Chapter 17

I have been looking forward to this passage in our book, A Harmony of the Four Gospels. It is on childlikeness, tolerance and forgiveness.

Since Harold and I still can’t get together, I’m hoping this passage can help me. When he and I are in front of each other lately, he just goes silent, but he is silent with rage. It would be scary if I didn’t want to laugh at him, which I confess I tend to want to do.

Earlier in the week, our pastor called me for an update. He said, “I don’t need any specifics, I just want a general update.”

I thought for a moment and responded, “We’re moving forward, Pastor, but it’s a process.”

“Has he invited you back to your small group yet, Jude?”

“No, but Issy and I are so busy that we. . .” I didn’t finish the sentence because he interrupted me.

“But that isn’t the point, Jude.”

“I know, Pastor.” I tried to sound soothing. “But this is going to take a while. If you don’t mind, trust me and give us some more room.”

We were both silent and then he responded, “Alright. I will give you the room you want.”

“But why is he acting like this, Jude? I’ve never known Harold to be this out of control.”

There was a long pause and I knew he expected me to answer, but I didn’t want to. The more silent I was, the more silent he was.

So eventually I said, “Pastor, the problem is a simple one. Harold has allowed his identity in his politics to be more important than his identity in Christ. He would never admit that but that is what he’s living out.”

“How can a Godly man become so. . .”

I didn’t let him finish. “Pastor, before you throw stones at Harold, think of the news outlets you listen to. When they start talking about political issues that wind you up, what do you do?”

He paused and said, “I look for something to throw at the T.V.”

I laughed and said, “May I suggest there is something else you should do?”

“Of course. Speak, Jude.”

“I believe you should turn the T.V. off and should have even turned it off before you got angry at those wicked, wacko people you disagree with so strongly.”

“And guess what? Because we react the way we do at times, you and I and Harold are just alike.”

 “How so?”

“Oh, Pastor, I don’t want to go there.”

“Jude, I trust you and I love you and I know Scripture does not say Q-Tips sharpen Q-Tips. It says iron sharpens iron,[i] so, speak!”

I took a deep breath. “Sir, when you and I and Harold get aggravated at another human being, we are ignoring Paul’s very clear statement that. . .”

“Our struggle is not with flesh and blood.[ii] Is that what you were going to say, Jude?”

“Yes, sir.”

“Good word, Jude. I needed to hear that. Keep me posted, okay?”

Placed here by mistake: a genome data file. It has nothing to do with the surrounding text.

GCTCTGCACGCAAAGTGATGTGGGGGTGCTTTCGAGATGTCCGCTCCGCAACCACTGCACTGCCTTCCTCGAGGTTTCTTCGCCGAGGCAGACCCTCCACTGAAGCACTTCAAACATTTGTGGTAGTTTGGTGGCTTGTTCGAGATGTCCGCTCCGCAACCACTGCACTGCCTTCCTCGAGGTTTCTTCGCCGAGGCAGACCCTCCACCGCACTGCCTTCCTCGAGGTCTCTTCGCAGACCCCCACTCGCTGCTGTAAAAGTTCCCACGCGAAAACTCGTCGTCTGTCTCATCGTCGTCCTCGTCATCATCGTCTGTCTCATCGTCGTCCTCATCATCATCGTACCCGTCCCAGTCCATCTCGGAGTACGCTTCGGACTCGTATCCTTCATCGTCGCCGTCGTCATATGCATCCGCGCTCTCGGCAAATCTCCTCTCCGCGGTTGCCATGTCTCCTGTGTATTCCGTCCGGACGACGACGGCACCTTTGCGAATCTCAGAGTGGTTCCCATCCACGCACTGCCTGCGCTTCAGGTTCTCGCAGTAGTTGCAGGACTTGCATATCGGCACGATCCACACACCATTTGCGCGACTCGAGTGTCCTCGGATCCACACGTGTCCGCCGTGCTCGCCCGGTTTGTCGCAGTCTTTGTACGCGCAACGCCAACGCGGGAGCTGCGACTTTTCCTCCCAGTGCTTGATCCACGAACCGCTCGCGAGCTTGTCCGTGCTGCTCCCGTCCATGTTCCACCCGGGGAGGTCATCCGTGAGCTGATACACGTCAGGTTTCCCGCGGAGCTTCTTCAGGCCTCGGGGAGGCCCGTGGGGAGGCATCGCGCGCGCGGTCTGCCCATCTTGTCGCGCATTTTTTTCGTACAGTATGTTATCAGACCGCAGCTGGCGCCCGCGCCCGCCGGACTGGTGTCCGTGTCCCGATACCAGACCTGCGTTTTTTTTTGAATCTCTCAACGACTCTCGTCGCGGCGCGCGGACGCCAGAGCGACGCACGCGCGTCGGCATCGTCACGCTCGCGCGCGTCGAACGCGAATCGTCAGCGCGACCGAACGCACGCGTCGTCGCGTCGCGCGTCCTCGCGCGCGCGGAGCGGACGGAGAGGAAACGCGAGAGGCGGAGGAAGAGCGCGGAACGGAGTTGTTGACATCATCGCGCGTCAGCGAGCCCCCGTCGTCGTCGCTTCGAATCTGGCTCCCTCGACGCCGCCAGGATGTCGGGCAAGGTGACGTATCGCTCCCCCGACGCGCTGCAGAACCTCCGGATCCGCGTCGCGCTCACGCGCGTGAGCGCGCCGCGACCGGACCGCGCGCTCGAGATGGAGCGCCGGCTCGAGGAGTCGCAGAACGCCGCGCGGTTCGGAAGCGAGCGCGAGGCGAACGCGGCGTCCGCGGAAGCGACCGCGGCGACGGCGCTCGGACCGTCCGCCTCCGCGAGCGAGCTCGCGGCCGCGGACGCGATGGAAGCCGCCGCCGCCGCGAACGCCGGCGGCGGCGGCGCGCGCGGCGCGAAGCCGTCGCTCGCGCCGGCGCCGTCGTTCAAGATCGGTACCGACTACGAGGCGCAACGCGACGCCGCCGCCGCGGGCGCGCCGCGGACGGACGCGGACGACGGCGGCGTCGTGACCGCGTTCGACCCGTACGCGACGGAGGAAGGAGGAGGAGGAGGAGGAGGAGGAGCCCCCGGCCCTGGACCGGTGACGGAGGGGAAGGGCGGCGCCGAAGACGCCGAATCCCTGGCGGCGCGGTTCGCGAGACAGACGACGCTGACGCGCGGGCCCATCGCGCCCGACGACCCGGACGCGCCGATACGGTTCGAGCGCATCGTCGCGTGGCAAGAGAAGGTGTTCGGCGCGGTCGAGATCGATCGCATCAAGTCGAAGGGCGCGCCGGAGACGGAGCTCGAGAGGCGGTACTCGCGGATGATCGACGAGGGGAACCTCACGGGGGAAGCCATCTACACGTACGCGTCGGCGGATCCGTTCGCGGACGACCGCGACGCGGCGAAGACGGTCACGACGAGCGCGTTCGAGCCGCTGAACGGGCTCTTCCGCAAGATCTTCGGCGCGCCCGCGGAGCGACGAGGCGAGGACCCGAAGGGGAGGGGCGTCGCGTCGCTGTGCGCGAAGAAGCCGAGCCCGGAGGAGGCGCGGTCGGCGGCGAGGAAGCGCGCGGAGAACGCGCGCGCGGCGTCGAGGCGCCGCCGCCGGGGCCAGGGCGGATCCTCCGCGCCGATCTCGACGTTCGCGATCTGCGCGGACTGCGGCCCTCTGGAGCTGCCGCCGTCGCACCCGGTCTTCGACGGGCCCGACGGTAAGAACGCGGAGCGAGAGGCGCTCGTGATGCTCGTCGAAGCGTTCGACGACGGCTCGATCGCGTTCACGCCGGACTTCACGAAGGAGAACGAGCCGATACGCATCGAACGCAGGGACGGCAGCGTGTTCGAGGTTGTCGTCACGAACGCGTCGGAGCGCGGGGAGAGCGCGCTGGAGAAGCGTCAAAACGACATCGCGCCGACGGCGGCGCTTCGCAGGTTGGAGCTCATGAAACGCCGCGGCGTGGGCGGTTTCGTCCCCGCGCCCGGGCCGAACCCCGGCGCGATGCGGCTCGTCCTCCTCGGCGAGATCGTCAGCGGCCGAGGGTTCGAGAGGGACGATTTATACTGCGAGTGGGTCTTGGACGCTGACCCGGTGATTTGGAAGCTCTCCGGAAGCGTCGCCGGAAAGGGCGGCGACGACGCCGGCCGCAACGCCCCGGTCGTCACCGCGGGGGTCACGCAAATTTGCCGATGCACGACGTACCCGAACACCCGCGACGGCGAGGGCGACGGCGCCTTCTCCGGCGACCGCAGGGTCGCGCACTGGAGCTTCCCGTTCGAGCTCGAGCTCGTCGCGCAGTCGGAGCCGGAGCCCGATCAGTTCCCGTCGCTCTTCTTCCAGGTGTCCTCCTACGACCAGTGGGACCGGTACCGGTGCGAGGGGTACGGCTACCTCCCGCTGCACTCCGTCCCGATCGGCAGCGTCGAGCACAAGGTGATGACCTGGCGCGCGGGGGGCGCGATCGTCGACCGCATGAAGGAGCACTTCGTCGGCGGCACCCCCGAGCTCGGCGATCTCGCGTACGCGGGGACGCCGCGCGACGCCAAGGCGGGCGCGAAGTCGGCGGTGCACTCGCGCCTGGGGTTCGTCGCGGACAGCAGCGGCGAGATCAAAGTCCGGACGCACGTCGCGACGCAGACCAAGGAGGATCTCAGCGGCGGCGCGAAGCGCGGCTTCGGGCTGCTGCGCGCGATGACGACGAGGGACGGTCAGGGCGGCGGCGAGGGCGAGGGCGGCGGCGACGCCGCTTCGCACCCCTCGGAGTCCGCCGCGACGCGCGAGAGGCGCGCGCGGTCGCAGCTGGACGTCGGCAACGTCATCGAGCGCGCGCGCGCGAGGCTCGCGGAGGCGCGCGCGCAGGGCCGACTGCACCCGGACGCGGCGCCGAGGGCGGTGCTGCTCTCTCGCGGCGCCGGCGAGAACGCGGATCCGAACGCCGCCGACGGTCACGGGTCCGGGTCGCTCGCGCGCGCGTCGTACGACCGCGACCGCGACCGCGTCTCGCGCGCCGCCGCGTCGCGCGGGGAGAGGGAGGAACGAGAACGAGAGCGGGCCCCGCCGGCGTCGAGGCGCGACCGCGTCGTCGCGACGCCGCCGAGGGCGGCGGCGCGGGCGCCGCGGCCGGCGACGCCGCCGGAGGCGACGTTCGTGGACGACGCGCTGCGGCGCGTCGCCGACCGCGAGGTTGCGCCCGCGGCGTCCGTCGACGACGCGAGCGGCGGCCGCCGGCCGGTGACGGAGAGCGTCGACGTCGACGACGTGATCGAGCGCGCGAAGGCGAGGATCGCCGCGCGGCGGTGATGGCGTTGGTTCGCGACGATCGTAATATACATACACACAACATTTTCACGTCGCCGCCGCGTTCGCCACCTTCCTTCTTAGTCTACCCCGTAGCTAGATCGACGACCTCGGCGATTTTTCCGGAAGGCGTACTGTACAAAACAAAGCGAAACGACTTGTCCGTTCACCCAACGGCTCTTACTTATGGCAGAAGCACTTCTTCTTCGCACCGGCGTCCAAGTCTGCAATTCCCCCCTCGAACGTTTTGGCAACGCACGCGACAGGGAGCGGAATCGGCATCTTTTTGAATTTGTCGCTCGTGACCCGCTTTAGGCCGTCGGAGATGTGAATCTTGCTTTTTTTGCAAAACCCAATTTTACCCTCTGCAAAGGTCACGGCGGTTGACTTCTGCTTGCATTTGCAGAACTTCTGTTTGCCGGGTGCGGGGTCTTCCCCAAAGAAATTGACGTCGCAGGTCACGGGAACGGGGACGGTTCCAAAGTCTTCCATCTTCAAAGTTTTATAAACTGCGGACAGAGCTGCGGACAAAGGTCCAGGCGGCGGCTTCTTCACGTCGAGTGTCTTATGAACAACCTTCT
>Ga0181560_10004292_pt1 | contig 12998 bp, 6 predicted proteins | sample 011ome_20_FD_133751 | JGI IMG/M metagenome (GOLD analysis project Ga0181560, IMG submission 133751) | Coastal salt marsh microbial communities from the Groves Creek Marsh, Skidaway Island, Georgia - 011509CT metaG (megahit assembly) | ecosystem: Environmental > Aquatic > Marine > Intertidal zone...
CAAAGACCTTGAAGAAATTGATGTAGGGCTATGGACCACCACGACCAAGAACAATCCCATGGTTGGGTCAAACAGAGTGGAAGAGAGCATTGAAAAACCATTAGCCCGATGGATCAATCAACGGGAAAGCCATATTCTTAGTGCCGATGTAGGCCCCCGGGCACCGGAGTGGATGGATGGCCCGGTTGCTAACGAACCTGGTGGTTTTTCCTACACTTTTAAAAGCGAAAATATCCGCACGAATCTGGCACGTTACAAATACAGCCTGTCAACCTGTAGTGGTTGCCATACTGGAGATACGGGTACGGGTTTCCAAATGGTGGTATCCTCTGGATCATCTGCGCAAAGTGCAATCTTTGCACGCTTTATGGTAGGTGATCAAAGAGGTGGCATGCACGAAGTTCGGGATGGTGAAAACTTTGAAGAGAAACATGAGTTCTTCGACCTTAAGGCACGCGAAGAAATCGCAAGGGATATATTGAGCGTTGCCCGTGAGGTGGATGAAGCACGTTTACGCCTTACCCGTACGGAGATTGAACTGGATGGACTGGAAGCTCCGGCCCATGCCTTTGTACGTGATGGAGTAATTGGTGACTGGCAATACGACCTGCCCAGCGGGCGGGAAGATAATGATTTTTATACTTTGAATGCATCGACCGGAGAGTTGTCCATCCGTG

“I will, sir. Thank you for the call,” I said and he prayed for me.

“Father, I praise You because You are a God of relationship, and as such, You encourage relationships among us, the Body of Christ. I trust You to restore unity between Harold and Jude, and Lord, let those in our church who are observing this clash, see You instead of this noise. Amen.”

That was earlier this week. And now Issy and I would be talking about this passage.

She read, “An argument started among the disciples. . .”[iii]

 October A.D. 29, Childlikeness, Tolerance & Forgiveness

We were sitting down eating in a friend’s home. “Finally,” I said in a hushed voice as my colleagues continued a discussion which started on the road outside Capernaum. They were finally interested in who the greatest in the kingdom of heaven would be.

I said to the one closest to me, “It’s about time we have this discussion. If Jesus is going to reorder our nation and restore our leadership in the world, those who are leaders in this kingdom will need to know it.”

Matthew just looked at me and shook his head.

“Idiot,” I said to myself. “How would he know anyway? His only understanding of leaders is looking at them as a nasty-old tax collector. No wonder he joined this band; to get away from his disgusting career.”

When Jesus entered the house, the talking stopped instantaneously causing an unnatural silence.

Jesus asked nonchalantly, “What were you guys arguing about on the road?”[iv]

He always seems to ask in a way that makes me suspicious. I think He knows more than He is letting on.

We were silent, except for me munching on my sandwich. I’ve learned, with this group, you eat when you can. And so I make no apologies; I just eat!

Our silence didn’t last very long though, because Jesus said, “If anyone wants to be first, he must be the very last, and the servant of all.”[v]

This kind of talk from Jesus frustrates me so!

His incredible brilliance is evidenced by the fact He really did know what we were arguing about. And then equally incredibly foolish words come dribbling out of his mouth.

“How will this man ever lead?” I wondered.

And then I answered my own question, “Of course, with us, the Twelve, as His real leaders.”

I hated this back and forth unstable thinking in my brain. One day I see Him as a leader and the next, I am ready to go away, taking the money bag with me.

I was reveling in the thought of being a leader over some portion of the world when I looked up and Jesus had a child stand among us, He hugged the kid[vi] and then said the silliest thing I have ever heard. He said that only children can enter His kingdom.[vii]

He then talked about humility[viii] which I thought I understood, until He referenced children again.

I try to listen closely to what Jesus is saying, but sometimes His words are just beyond me. I listened so closely I even stopped eating for a few minutes and then He said that when we welcome children, we are welcoming Him![ix]

At that I stopped trying to figure it out and just concentrated on eating.

That’s when the uppity John told Jesus, “We tried to stop a guy we saw yesterday trying to drive demons out of someone. He was invoking Your name even though he wasn’t even a part of our group.[x]

But Jesus scolded us! “I can’t believe my ears,” I said to Matthew. “Why is He scolding us?

But Matthew just shrugged his shoulders.

Then I heard Jesus comment that those who give out water will get rewarded.[xi] “Well, it’s about time,” I whispered to no one in particular.